with my life-blood redden his lair in the fen:

no further for me need'st food prepare!

To Hygelac send, if Hild {6d} should take me,

best of war-weeds, warding my breast,

armor excellent, heirloom of Hrethel

and work of Wayland. {6e} Fares Wyrd {6f} as she must."


HROTHGAR spake, the Scyldings'-helmet: -

"For fight defensive, Friend my Beowulf,

to succor and save, thou hast sought us here.

Thy father's combat {7a} a feud enkindled

when Heatholaf with hand he slew

among the Wylfings; his Weder kin

for horror of fighting feared to hold him.

Fleeing, he sought our South-Dane folk,

over surge of ocean the Honor-Scyldings,

when first I was ruling the folk of Danes,

wielded, youthful, this widespread realm,

this hoard-hold of heroes. Heorogar was dead,

my elder brother, had breathed his last,

Healfdene's bairn: he was better than I!

Straightway the feud with fee {7b} I settled,

to the Wylfings sent, o'er watery ridges,

treasures olden: oaths he {7c} swore me.

Sore is my soul to say to any

of the race of man what ruth for me

in Heorot Grendel with hate hath wrought,

what sudden harryings. Hall-folk fail me,

my warriors wane; for Wyrd hath swept them

into Grendel's grasp. But God is able

this deadly foe from his deeds to turn!

Boasted full oft, as my beer they drank,

earls o'er the ale-cup, armed men,

that they would bide in the beer-hall here,

Grendel's attack with terror of blades.

Then was this mead-house at morning tide

dyed with gore, when the daylight broke,

all the boards of the benches blood-besprinkled,

gory the hall: I had heroes the less,

doughty dear-ones that death had reft.

- But sit to the banquet, unbind thy words,

hardy hero, as heart shall prompt thee."

Gathered together, the Geatish men

in the banquet-hall on bench assigned,

sturdy-spirited, sat them down,

hardy-hearted. A henchman attended,

carried the carven cup in hand,

served the clear mead. Oft minstrels sang

blithe in Heorot. Heroes revelled,

no dearth of warriors, Weder and Dane.


UNFERTH spake, the son of Ecglaf,

who sat at the feet of the Scyldings' lord,

unbound the battle-runes. {8a} - Beowulf's quest,

sturdy seafarer's, sorely galled him;

ever he envied that other men

should more achieve in middle-earth

of fame under heaven than he himself. -

"Art thou that Beowulf, Breca's rival,

who emulous swam on the open sea,

when for pride the pair of you proved the floods,

and wantonly dared in waters deep

to risk your lives? No living man,

or lief or loath, from your labor dire

could you dissuade, from swimming the main.

Ocean-tides with your arms ye covered,

with strenuous hands the sea-streets measured,

swam o'er the waters. Winter's storm

rolled the rough waves. In realm of sea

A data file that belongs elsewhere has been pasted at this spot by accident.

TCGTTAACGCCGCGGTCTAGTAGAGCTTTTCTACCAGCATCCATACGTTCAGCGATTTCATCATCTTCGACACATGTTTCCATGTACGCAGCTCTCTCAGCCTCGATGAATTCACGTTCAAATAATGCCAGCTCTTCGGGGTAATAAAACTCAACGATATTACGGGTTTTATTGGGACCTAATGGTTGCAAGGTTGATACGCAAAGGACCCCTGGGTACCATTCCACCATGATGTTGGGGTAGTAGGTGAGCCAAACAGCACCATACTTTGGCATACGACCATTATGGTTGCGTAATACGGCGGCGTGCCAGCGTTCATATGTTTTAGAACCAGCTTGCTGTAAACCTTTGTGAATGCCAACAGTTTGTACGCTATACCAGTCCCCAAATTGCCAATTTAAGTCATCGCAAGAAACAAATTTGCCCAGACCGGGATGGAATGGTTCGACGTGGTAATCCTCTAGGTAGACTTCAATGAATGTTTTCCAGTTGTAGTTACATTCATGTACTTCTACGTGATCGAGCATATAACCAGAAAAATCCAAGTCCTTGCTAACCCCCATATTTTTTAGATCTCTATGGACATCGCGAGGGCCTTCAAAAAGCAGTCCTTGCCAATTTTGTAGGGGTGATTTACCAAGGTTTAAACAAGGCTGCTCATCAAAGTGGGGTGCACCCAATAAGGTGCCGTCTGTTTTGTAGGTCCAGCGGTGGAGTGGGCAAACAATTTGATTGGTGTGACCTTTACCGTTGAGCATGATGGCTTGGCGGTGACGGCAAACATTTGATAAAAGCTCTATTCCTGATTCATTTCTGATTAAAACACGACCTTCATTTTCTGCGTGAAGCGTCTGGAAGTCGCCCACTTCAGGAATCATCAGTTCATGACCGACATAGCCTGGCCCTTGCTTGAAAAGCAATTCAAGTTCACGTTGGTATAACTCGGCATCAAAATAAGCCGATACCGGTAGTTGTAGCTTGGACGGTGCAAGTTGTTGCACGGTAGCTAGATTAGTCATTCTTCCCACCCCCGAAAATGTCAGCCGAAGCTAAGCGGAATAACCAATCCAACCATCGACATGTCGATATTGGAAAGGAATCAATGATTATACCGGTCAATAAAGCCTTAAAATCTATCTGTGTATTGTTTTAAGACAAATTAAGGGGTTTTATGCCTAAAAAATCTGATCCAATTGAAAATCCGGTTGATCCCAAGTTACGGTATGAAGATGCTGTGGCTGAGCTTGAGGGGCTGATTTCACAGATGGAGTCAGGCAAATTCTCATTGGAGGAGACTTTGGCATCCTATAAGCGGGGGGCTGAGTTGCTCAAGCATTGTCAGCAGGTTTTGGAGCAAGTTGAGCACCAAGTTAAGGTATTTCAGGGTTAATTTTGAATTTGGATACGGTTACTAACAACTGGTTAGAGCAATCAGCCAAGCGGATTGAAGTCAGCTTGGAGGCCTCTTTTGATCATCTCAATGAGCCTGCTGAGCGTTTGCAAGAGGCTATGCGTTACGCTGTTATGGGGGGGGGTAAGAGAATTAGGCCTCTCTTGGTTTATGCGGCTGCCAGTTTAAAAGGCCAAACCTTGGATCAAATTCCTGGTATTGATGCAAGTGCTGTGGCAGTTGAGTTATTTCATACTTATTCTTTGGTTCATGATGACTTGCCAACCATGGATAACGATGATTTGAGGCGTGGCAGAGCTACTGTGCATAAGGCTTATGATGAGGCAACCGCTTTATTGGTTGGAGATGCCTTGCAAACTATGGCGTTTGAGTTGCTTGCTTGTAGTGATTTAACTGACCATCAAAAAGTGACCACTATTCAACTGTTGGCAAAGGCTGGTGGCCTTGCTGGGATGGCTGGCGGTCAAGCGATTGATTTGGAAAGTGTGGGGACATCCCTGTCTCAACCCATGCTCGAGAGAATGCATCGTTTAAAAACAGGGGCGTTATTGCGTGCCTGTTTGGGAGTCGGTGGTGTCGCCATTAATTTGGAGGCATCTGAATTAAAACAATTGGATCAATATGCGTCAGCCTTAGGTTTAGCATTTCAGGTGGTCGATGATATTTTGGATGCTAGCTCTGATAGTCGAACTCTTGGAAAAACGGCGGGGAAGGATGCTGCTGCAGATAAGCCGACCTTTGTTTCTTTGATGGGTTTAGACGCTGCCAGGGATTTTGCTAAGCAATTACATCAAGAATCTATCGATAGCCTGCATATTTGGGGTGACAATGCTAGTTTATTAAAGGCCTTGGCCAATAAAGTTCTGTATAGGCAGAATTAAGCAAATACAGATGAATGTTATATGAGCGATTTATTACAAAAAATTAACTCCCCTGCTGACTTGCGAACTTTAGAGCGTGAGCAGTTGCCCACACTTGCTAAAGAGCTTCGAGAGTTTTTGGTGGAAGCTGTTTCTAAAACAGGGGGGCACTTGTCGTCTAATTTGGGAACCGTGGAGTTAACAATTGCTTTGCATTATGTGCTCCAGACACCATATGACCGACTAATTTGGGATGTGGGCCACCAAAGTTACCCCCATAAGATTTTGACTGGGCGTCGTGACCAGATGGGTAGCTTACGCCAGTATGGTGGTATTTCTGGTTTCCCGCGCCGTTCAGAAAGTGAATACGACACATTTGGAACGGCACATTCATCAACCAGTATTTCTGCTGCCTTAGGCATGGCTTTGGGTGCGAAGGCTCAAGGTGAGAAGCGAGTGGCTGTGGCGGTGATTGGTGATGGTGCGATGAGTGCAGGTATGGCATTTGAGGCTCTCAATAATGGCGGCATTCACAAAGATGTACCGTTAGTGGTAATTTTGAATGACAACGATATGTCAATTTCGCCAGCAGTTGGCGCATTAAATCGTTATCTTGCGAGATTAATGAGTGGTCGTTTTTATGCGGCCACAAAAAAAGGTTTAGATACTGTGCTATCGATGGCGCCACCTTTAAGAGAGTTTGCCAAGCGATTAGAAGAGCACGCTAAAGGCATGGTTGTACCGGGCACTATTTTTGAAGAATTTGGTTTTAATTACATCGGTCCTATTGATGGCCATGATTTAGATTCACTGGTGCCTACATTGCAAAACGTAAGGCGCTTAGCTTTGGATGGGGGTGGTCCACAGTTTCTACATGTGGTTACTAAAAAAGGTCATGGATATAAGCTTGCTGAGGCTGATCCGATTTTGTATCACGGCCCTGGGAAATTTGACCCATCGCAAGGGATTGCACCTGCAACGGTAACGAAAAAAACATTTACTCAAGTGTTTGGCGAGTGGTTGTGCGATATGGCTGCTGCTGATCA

a sennight strove ye. In swimming he topped thee,

had more of main! Him at morning-tide

billows bore to the Battling Reamas,

whence he hied to his home so dear

beloved of his liegemen, to land of Brondings,

fastness fair, where his folk he ruled,

town and treasure. In triumph o'er thee

Beanstan's bairn {8b} his boast achieved.

So ween I for thee a worse adventure

- though in buffet of battle thou brave hast been,

in struggle grim, - if Grendel's approach

thou darst await through the watch of night!"

Beowulf spake, bairn of Ecgtheow: -

"What a deal hast uttered, dear my Unferth,

drunken with beer, of Breca now,

told of his triumph! Truth I claim it,

that I had more of might in the sea

than any man else, more ocean-endurance.

We twain had talked, in time of youth,

and made our boast, - we were merely boys,

striplings still, - to stake our lives

far at sea: and so we performed it.

Naked swords, as we swam along,

we held in hand, with hope to guard us

against the whales. Not a whit from me

could he float afar o'er the flood of waves,

haste o'er the billows; nor him I abandoned.

Together we twain on the tides abode

five nights full till the flood divided us,

churning waves and chillest weather,

darkling night, and the northern wind

ruthless rushed on us: rough was the surge.

Now the wrath of the sea-fish rose apace;

yet me 'gainst the monsters my mailed coat,

hard and hand-linked, help afforded, -

battle-sark braided my breast to ward,

garnished with gold. There grasped me firm

and haled me to bottom the hated foe,

with grimmest gripe. 'Twas granted me, though,

to pierce the monster with point of sword,

with blade of battle: huge beast of the sea

was whelmed by the hurly through hand of mine.


ME thus often the evil monsters

thronging threatened. With thrust of my sword,

the darling, I dealt them due return!

Nowise had they bliss from their booty then

to devour their victim, vengeful creatures,

seated to banquet at bottom of sea;

but at break of day, by my brand sore hurt,

on the edge of ocean up they lay,

put to sleep by the sword. And since, by them

on the fathomless sea-ways sailor-folk

are never molested. - Light from east,

came bright God's beacon; the billows sank,

so that I saw the sea-cliffs high,

windy walls. For Wyrd oft saveth

earl undoomed if he doughty be!

And so it came that I killed with my sword

nine of the nicors. Of night-fought battles

ne'er heard I a harder 'neath heaven's dome,

nor adrift on the deep a more desolate man!

Yet I came unharmed from that hostile clutch,

though spent with swimming. The sea upbore me,